LONDON, Oct 15 (Reuters) - Britain's government said on
Thursday it wanted to make it easier for shoppers to withdraw
cash from local shops using a bank card, to mitigate a fall in
the number of cash machines.
Cash usage for day-to-day transactions has fallen steeply in
Britain in recent years, and the trend has accelerated since the
start of the coronavirus pandemic, with cash-machine withdrawals
now down by a third compared with a year ago.
Reduced usage makes it less viable to operate the machines,
which usually allow Britons to withdraw money from their bank
accounts with no extra charge, in exchange for a small payment
from the bank.
A minority of Britons - disproportionately the elderly or
those on low incomes - still rely very heavily on cash, and the
government said in March it wanted to ensure it remained easy to
The finance ministry said it would consult on changing rules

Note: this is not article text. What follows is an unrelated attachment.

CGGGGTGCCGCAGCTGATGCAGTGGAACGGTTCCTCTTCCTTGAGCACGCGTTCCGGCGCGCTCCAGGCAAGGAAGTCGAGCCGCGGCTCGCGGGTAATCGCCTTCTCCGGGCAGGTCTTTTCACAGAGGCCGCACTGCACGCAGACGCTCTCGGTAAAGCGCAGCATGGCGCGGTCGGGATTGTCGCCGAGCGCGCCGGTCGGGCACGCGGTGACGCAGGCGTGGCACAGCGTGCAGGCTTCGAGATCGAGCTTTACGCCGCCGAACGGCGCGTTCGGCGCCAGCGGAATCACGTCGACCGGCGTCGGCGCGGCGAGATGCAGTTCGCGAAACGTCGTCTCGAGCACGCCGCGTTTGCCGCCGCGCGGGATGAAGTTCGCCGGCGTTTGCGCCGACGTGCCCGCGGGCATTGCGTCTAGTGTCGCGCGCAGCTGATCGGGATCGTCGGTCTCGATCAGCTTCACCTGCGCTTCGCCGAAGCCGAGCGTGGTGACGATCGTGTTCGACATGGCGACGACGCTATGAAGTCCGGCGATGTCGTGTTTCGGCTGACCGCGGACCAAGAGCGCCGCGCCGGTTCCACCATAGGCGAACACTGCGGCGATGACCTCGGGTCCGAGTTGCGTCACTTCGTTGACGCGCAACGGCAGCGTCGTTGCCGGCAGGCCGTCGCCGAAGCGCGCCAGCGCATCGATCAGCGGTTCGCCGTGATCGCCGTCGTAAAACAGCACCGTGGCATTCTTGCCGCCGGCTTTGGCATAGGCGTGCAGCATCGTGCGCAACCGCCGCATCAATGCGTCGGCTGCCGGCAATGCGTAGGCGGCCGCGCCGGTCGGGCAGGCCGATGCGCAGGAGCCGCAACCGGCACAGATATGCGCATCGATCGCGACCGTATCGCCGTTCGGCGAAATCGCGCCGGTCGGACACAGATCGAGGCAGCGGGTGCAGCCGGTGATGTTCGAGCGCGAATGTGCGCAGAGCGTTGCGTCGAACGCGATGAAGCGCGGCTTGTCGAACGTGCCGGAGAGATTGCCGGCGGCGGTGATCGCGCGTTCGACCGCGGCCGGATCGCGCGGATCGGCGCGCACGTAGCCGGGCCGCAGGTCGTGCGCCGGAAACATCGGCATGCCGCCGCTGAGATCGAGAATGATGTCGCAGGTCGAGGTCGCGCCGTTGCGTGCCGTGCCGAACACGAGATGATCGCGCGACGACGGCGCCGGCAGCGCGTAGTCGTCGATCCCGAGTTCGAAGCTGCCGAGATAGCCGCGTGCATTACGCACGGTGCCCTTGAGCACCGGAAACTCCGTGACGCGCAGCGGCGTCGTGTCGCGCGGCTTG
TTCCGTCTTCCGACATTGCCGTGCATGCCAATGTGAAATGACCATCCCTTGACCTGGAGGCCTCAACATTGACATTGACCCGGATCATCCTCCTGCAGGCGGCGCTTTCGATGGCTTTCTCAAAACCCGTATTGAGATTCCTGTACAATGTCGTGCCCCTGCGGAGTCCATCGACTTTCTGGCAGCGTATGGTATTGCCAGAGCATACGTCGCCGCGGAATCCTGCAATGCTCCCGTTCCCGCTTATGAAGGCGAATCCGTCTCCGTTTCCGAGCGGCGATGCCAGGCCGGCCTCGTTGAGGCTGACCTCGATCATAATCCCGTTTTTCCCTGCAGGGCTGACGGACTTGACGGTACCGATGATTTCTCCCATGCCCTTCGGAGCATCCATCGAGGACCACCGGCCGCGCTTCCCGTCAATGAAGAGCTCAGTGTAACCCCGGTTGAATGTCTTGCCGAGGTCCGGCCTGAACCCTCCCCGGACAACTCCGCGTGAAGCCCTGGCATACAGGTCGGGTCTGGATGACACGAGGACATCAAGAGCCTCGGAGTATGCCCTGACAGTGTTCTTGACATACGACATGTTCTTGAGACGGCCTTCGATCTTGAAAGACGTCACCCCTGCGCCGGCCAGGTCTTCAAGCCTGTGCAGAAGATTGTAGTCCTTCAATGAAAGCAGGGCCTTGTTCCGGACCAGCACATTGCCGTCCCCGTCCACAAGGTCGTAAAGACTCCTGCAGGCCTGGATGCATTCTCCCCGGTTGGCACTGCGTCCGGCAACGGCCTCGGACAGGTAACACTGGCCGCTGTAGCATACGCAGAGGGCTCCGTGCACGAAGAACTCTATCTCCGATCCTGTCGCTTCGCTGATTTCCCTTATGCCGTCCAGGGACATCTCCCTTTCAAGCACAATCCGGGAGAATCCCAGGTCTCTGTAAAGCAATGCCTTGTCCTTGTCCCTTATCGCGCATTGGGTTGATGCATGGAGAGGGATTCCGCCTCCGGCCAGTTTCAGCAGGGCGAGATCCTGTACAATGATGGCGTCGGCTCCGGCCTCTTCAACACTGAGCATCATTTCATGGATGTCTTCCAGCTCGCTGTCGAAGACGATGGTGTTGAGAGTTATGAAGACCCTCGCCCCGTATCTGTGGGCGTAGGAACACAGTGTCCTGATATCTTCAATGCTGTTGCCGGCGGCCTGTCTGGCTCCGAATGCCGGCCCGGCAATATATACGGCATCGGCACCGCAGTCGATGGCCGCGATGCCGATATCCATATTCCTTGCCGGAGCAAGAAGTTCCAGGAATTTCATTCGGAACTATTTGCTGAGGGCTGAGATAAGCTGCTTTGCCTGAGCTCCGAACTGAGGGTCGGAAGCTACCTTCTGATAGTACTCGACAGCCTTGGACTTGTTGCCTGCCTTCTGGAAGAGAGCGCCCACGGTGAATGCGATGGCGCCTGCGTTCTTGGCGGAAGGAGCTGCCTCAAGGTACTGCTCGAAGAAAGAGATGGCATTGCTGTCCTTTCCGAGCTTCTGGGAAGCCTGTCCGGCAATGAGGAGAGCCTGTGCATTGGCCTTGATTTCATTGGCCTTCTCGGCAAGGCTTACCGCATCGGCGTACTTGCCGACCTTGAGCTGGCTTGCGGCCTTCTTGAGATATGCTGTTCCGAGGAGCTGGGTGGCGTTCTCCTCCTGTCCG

to allow people to use their bank card to withdraw cash at a
shop till, without needing to make an additional purchase as at
"When local shops accept and dispense cash, it is recycled
through local communities and there is less need to transport
and distribute notes and coins via cash centres, which reduces
the associated costs," the ministry said.
British shoppers withdrew 3.8 billion pounds ($4.95
billion)from shops in 2019, compared with 116.4 billion pounds
dispensed by the country's biggest network of cash machines.
The government also said it would consider giving the
Financial Conduct Authority (FCA) overall responsibility for
ensuring a well-functioning cash system.
Current responsibilities are split between the FCA, the Bank
of England, the finance ministry and the Payment Systems
(Reporting by David Milliken; editing by Stephen Addison)